Technological innovation has been the defining economic force in the world for the last century, leading to profound advances in how individuals interact with the world. Likewise, companies have had to constantly adapt to new realities to produce their products, reach their customers, and develop the next generation of products. However, innovation has not been the only factor influencing companies; faster technology life cycles, constant declines in average selling price, and a growing field of competitors also have had a direct impact on revenue growth and profits in most industries. Together these forces have reshaped how companies organise themselves; specifically, the emphasis has been on forming enterprises that are truly global in scope, but nimble enough to respond to local preferences. For many multinational companies, this has meant moving manufacturing to less developed regions of the world in search of lower costs, while continuing to market and promote products in traditionally developed markets. Similarly, companies have been developing R&D resources wherever they can find a pool of qualified and skilled people.
Governments and their tax systems, unfortunately, have not kept up with these trends, and multinational enterprises are increasingly finding themselves embroiled in controversy. In particular, long and protracted disputes over how companies allocate their global profits between their marketing, technology, and manufacturing functions are becoming the norm. One of the reasons for this imbalance is that the international tax system was established for a different business environment. Use of a largely outdated system to tax global enterprises competing in a rapidly changing global business environment has led to costly and inefficient controversy.
International tax system's origin and the shift away from that system
The international system of taxation was established at a time when simpler business models prevailed. Half a century ago, the economic factors that affected companies were usually local. Moreover, a business was typically functionally clustered together, because development, manufacture, and sales were most often performed in the same country, or at most geographically distributed among countries in close proximity. Foreign operations tended to be minimal, and companies relied on imports from third parties when necessary. Foreign markets were important primarily as sources of raw materials to be imported for home country production. The international taxation system was consequently much simpler. This system worked for many years without major issues, as long as foreign operations did not take on economically significant importance and the core business functions remained in the domestic operations.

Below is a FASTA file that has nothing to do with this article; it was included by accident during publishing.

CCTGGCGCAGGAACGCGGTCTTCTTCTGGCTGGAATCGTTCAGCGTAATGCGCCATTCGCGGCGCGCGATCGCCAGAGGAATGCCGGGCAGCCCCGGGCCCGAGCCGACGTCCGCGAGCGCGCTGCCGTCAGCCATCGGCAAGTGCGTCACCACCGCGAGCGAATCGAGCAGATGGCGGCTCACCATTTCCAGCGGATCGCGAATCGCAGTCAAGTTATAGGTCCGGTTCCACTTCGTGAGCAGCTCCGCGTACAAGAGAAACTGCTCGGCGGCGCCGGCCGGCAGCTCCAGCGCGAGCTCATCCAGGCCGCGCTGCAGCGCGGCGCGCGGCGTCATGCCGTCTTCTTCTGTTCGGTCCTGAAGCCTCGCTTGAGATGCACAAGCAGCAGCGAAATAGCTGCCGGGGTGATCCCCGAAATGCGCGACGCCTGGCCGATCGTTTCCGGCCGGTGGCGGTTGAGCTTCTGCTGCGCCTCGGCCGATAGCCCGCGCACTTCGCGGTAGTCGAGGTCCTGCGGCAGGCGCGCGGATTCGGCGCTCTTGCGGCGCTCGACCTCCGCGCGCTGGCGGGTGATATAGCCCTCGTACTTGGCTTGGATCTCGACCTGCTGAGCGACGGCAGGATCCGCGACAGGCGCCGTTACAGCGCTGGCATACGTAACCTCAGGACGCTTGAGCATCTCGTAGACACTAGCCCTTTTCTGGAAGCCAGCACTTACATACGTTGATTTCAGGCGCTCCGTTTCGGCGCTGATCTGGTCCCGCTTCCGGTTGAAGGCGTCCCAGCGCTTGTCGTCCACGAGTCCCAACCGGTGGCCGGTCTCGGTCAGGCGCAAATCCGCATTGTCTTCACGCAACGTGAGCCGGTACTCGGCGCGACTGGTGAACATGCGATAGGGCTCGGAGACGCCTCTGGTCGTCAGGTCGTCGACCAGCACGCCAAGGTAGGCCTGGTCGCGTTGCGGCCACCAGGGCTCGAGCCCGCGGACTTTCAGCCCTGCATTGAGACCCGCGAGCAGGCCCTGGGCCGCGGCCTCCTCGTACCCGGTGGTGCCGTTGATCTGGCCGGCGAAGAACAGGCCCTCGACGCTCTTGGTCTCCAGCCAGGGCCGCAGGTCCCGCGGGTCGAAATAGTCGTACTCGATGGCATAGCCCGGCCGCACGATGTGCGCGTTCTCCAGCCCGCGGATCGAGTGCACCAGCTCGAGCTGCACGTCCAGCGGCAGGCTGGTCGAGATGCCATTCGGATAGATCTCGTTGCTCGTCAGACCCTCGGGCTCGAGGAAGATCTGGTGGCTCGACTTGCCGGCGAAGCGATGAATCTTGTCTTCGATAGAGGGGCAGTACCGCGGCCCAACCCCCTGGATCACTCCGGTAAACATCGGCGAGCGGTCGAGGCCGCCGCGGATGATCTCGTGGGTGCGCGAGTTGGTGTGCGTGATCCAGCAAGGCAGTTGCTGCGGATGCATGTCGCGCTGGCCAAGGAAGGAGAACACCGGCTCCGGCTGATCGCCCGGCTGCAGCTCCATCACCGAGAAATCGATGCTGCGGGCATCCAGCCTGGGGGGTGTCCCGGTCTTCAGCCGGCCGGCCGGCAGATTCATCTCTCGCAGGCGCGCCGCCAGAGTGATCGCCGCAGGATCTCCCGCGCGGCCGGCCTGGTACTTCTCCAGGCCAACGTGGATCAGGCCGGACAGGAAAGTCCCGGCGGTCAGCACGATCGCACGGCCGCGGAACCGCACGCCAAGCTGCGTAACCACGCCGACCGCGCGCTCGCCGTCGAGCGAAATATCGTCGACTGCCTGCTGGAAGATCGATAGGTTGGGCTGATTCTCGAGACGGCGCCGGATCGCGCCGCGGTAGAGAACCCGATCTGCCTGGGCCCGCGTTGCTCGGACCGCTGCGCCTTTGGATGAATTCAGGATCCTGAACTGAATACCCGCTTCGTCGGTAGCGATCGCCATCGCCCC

Thanks to ever-faster forms of communication and transportation, the distance between countries seemed to shrink, and companies began to view foreign operations not just as sources of raw materials but also as sources of growth. To capitalise on these markets, companies typically had two options: (1) manufacture the product in the home country for sale into foreign markets by shipping them to either a third party or a related party for resale; or (2) manufacture the product in the foreign market for resale locally or regionally, reselling through either a third party or a related party. This shift abroad was also motivated by an effort to reduce costs in the face of aggressive competition. While consumers gained through declining prices, companies underwent significant reorganisations of their business models to keep up and stay in business. To maintain profits, a purely domestic company serving global markets had two choices: innovate constantly to sustain pricing power or reduce costs to compete on price. For many companies, the immediate answer was to lower the costs of manufacturing product by moving abroad, and innovation was a necessity.
As more production activities shifted to foreign locations, most often to Asia, the manufacturing supply chain shifted as well. Logistics became more complex and costly, both in terms of transporting goods and time spent managing the chain. Given the complex and increasingly "we want it now" demands of end consumer markets, time to market became the factor that could make the difference between success and failure. In response, supply chains have tended to become more closely clustered together, so that production can be scaled more quickly. This is one of the advantages of the typical Asian supply chain: suppliers are clustered closely together and top level manufacturers are able to respond quickly to sudden shifts in demand.
Also driving the shift of production to foreign operations has been the declining demand for products in developed countries. The search for new customers has taken companies increasingly into the developing world. China and India have been prime targets for growth, given their billion-plus populations. However, many other emerging markets also have large populations, and may be even more desirable for future consideration. Today, many companies generate over half their revenue from their foreign operations.
These economic forces have driven many companies to realign their organisational structures from ones in which foreign markets were just a source of raw materials to structures in which foreign markets represent a strategic imperative for growth. In addition, companies have been taking advantage of the growing and now vast pools of skilled and highly educated labour in some foreign markets to establish centers of research and development. In realigning their structures to meet the new realities, companies have had to decide where to locate operations, and just how much function and risk to place in their foreign operations.
International tax regime